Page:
Consumer Credit: Government Says Increasing – NOT

According to the Federal Reserve:

Consumer credit increased at an annual rate of 3-3/4 percent in February 2011. Nonrevolving credit increased at an annual rate of 7-3/4 percent, while revolving credit decreased at an annual rate of 4 percent.

Econintersect analysis of the unadjusted data says the Fed’s seasonal adjustment factors are likely lacking.  Overall consumer credit remains in a downtrend.

The red line in the above graph removes the government as one of the lending institutions.  Even comparing the blue line which is all credit – it still optically looks like credit is not increasing (although seasonally credit falls in February’s).

Comparing YoY change, consumer credit overall is contracting – however this contraction is trending smaller.  Government lending is growing at the rate of approximately $100 billion per year thanks to student loans according to OMB studies which account for most of this growth.

Last month, Econintersect pointed out that Professor Paul Krugman is arguing “if we want a society of broadly shared prosperity, education isn’t the answer” (analysis here).  The Federal Reserve’s headline uses seasonally adjusted data.  The majority of revolving credit is from credit cards, while non-revolving credit includes automobile loans and all other loans not included in revolving credit, such as loans for mobile homes, education, boats, trailers, or vacations.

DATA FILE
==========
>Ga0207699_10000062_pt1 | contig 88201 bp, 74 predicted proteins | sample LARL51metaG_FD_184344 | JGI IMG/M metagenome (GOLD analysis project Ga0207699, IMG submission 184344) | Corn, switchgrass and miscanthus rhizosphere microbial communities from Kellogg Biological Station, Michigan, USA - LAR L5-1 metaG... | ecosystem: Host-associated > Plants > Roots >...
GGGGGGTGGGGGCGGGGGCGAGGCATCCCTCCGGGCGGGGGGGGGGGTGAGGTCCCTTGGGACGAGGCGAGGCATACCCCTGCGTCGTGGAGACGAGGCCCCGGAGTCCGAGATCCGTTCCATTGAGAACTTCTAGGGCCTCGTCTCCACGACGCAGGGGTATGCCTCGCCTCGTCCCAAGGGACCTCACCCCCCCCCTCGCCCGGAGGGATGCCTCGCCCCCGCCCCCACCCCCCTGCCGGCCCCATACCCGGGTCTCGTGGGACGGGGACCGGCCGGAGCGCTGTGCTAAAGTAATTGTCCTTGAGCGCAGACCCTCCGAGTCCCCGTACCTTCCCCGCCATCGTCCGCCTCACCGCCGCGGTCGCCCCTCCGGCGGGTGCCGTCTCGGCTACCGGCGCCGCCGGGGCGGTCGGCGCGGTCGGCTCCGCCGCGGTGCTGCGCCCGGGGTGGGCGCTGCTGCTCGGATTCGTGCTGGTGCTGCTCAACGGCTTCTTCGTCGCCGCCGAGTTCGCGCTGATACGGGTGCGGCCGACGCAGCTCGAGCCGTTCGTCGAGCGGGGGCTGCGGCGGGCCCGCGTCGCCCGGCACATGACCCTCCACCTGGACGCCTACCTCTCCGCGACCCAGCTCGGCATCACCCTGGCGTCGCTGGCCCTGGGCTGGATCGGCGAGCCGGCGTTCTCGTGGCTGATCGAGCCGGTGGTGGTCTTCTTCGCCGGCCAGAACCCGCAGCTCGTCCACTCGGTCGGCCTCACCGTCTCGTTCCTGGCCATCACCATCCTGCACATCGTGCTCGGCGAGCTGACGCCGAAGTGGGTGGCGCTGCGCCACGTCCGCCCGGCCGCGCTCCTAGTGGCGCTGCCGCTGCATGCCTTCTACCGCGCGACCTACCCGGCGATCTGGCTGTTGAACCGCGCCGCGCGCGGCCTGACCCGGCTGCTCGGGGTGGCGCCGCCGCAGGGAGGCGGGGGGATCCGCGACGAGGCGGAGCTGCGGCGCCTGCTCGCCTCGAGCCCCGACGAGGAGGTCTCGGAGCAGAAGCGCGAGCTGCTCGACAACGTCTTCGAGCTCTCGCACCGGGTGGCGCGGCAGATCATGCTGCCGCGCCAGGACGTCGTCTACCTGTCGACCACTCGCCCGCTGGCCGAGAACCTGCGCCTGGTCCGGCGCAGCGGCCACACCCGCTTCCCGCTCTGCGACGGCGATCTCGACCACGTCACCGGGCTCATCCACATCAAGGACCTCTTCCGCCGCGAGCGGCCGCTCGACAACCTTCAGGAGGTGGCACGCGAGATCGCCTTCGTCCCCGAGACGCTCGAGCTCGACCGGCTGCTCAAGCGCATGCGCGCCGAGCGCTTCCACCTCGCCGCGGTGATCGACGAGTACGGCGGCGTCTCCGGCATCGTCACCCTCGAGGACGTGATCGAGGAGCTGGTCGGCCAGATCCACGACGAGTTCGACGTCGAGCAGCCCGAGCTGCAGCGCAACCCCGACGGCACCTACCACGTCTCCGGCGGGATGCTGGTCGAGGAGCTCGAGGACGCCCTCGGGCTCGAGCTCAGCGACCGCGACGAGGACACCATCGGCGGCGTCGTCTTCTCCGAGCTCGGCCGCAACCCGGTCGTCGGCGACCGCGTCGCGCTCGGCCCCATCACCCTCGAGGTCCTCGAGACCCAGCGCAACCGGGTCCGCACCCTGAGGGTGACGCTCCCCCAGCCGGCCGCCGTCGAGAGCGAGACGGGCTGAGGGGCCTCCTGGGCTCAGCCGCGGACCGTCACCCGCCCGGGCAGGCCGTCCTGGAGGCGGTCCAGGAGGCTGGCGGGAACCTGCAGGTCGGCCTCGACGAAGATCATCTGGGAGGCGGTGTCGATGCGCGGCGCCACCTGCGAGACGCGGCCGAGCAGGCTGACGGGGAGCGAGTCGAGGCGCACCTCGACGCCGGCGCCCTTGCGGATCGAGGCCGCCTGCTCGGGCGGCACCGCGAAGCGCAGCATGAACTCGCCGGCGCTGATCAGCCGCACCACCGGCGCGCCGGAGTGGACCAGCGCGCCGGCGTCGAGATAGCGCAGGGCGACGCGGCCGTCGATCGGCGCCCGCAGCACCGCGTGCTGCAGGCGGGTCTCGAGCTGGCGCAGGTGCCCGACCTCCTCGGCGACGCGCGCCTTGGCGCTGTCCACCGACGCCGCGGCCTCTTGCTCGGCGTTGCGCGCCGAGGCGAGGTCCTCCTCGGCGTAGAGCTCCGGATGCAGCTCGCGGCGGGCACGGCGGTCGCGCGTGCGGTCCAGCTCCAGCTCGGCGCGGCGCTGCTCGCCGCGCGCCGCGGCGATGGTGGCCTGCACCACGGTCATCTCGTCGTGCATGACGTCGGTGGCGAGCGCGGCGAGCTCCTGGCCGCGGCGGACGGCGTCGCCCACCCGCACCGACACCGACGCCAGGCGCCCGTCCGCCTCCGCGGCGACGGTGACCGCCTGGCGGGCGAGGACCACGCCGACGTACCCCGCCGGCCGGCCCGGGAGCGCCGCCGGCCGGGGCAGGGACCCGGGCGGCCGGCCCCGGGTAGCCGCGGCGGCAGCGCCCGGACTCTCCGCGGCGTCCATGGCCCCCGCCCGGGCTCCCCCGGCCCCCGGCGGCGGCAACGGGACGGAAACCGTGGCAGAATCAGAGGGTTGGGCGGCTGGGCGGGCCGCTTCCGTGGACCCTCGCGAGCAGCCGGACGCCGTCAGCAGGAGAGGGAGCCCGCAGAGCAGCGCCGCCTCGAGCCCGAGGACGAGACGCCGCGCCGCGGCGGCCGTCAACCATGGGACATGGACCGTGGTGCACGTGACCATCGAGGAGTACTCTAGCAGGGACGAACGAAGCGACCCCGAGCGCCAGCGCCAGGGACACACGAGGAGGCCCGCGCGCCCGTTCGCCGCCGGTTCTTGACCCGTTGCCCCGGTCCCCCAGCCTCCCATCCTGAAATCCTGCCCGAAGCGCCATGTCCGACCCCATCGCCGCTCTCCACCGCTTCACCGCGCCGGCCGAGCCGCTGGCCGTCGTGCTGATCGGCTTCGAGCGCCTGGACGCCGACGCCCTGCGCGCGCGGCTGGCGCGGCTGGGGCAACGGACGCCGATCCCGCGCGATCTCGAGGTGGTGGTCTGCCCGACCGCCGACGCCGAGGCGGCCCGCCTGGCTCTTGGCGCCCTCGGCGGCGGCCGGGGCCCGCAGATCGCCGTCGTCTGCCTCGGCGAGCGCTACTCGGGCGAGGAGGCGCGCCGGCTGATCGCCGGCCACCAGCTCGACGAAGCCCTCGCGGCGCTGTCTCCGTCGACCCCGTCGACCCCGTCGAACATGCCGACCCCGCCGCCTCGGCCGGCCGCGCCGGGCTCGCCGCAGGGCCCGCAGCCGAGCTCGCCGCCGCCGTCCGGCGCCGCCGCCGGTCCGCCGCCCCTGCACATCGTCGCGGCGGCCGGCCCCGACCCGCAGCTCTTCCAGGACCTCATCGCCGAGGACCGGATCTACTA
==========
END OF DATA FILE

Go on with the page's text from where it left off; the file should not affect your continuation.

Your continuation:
Related Article

Snake Oil, Paul Krugman, Student Loans & Consumer Credit  by Steven Hansen

Share this Econintersect Article:
  • Print
  • Digg
  • Facebook
  • Yahoo! Buzz
  • Twitter
  • Google Bookmarks
  • LinkedIn
  • Wikio
  • email
  • RSS
This entry was posted in Consumer Credit and tagged , , , , , , . Bookmark the permalink.

Make a Comment

Econintersect wants your comments, data and opinion on the articles posted.  As the internet is a "war zone" of trolls, hackers and spammers - Econintersect must balance its defences against ease of commenting.  We have joined with Livefyre to manage our comment streams.

To comment, just click the "Sign In" button at the top-left corner of the comment box below. You can create a commenting account using your favorite social network such as Twitter, Facebook, Google+, LinkedIn or Open ID - or open a Livefyre account using your email address.